anyways, love your columns

    • DjangoZ says:

      I think the key word is “seems”. It makes sense to us and we seem to see it with pitchers…and yet if you analyze pitchers there is little evidence of this effect.

      • Brian says:

        I started to add to my note about how in MLB the effect may be less pronounced – but changed my mind. While I used the word ‘seems’, for my son pitching in Little League, it was definitely true. When he was ‘on’ he induced bloopers, and other pitchers did not. I believe that it was because his fast ball had a natural movement that made it hard to hit square. In his final year of Little League (12 yrs) he did not give up a single home run. He was the number one pitcher on his team, and had actual results (wins and saves) to show.

        • fhomess says:

          The whole DIPS theory (defense independent pitching statistics) has never been proven to apply to 12 year olds. There is little doubt in my mind that major league hitters could hit .500 off me on balls in play (no, I’m not 12). There is a difference in terms of pitcher skill in their ability to limit hits on balls in play, but by the time pitchers make the major leagues, that difference becomes much harder to convincingly identify. The talent is much closer together.

          Your son probably IS quite a bit better at inducing weak contact than other pitchers in his league.

    • Spencer says:


      I can’t tell but are you drawing a comparison between little league and professional baseball? It’s safe to say Voros McCracken’s theories don’t apply to 12 year olds.

      • Brian says:

        Nah. Just pointing out when I first started to appreciate when a pitcher can affect outcomes even if he does not strike out the batter.
        It is clearly more pronounced in Little League.

        I think Joe hit the right balance.

  2. DJ MC says:

    Or as my daughter’s seventh-grade history teacher calls it: “The War of Northern Aggression.”

    To be fair, no matter where one’s sympathies lie (on a 150-year-old conflict), this is a much more fun way of discussing the war. It manages to convey both the spirit of the Southern side as well as their complete delusion in just four words.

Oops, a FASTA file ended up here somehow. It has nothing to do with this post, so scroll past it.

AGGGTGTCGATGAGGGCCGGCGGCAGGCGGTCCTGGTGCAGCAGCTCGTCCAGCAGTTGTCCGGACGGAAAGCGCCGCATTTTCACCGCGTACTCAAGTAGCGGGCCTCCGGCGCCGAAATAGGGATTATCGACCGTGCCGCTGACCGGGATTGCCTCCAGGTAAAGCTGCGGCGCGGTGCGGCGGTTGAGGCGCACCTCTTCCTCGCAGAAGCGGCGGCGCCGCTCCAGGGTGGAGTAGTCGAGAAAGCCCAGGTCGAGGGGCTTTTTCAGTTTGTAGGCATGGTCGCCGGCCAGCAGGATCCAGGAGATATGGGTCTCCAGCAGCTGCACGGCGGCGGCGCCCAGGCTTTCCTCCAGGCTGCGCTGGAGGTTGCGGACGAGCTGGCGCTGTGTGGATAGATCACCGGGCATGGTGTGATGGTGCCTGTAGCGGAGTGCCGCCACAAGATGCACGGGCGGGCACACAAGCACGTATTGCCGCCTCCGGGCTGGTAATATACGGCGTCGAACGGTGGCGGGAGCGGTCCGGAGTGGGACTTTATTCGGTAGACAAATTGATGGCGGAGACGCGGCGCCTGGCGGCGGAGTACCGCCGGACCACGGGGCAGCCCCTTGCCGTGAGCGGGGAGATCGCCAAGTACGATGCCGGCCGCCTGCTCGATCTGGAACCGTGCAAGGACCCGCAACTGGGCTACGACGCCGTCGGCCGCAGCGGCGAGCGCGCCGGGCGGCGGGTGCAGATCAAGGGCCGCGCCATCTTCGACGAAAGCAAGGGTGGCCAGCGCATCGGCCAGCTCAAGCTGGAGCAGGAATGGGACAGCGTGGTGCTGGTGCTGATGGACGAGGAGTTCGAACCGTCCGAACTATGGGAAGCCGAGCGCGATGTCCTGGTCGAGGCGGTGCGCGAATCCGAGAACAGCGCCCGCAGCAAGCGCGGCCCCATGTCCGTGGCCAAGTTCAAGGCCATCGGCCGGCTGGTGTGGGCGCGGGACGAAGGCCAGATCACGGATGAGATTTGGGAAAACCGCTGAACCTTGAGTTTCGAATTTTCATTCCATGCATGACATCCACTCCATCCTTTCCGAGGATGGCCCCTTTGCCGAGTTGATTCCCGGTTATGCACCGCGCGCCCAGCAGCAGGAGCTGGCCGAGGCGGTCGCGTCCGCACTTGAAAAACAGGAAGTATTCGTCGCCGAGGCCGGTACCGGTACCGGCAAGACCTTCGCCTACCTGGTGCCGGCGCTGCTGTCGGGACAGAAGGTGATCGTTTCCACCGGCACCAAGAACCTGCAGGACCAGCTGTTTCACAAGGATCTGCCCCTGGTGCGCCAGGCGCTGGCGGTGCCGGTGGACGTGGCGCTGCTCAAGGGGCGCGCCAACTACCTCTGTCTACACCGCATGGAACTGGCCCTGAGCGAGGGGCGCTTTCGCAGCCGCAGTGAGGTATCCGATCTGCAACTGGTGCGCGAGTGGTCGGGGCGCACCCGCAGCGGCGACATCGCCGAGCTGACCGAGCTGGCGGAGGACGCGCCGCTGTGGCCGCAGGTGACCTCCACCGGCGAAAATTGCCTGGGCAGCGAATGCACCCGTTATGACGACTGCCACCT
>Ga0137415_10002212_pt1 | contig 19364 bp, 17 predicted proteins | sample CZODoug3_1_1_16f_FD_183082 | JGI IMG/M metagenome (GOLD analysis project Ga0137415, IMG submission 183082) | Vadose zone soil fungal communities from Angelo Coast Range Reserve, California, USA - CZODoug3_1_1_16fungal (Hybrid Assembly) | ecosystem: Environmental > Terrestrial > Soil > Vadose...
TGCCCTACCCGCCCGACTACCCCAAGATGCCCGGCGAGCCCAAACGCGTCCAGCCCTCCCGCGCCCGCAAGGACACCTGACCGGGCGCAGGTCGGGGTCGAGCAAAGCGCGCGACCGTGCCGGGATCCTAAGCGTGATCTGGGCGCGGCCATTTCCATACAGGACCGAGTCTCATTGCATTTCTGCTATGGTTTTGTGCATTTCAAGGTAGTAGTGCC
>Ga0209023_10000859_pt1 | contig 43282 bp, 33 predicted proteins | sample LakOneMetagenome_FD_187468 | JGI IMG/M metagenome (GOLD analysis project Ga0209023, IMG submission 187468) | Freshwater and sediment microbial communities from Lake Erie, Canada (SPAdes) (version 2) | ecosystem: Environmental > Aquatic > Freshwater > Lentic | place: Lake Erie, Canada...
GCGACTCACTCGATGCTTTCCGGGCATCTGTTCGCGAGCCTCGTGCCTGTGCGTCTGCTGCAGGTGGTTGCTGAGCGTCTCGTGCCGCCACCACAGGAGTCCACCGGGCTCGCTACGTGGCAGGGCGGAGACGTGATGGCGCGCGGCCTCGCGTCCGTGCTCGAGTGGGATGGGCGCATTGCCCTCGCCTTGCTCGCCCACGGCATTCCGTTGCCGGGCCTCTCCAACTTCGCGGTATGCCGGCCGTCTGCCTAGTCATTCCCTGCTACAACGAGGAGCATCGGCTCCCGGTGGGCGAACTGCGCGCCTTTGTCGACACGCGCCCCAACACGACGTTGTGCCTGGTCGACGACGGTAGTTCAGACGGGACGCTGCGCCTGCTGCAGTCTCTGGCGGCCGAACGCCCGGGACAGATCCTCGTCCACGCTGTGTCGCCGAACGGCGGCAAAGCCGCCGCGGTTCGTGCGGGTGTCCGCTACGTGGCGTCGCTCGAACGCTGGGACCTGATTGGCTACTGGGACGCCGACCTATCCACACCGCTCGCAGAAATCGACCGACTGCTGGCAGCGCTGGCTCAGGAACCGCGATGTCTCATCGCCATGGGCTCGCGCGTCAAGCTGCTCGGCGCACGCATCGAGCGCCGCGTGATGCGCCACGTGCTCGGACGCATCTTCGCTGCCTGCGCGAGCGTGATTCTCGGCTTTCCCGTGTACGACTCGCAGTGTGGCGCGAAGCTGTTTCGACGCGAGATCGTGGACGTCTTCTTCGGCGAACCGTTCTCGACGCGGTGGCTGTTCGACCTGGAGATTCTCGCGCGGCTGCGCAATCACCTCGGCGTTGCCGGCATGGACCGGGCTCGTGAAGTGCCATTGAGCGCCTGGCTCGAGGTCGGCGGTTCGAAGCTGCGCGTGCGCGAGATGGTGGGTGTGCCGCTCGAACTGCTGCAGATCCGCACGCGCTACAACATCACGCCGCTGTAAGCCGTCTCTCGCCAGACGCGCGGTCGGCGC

• Goirish says:

      Also fun – it calls to mind the best X-Files episode ever (featuring the inbred Peacock family), where the mother/matriarch referred to the conflict as the War of Northern Aggression. First time I had heard that expression and it has stayed with me since then.

      • RickyB says:

        If by ‘best’ you mean ‘grossest,’ then you are correct. As a huge X-Files fan, Home is in the top 20, but there are other episodes that are superior: War of the Coprophages, Bad Blood, Jose Chung’s From Outer Space, Clyde Bruckman’s Final Repose and Humbug among the stand-alones, and there are a number of mythology episodes I would rank higher.

        Also, according to my wife (who hails from Louisiana), the South consists of Louisiana, Arkansas, Mississippi, Alabama and maybe South Carolina and Georgia (but not Atlanta). Everything else is the North to her.

    • I teach history in New York and I tell my students that many Southerners — USED TO call it the “War of Northern Aggression.” I honestly would not expect any present-day teacher to use that phrase.

      Then again, maybe the South will rise again?

      • stevemillburg says:

        I live in Alabama. I hear “War of Northern Aggression” a lot. Sometimes it’s at least mostly a joke. Sometimes it’s not AT ALL a joke.

  3. Edward says:

    Corey Kluber, not Steve Kluber.

  4. Faye Schlift says:

    And then there’s the pitcher making an error and any subsequent runs off that error don’t count as earned. Where’s the logic?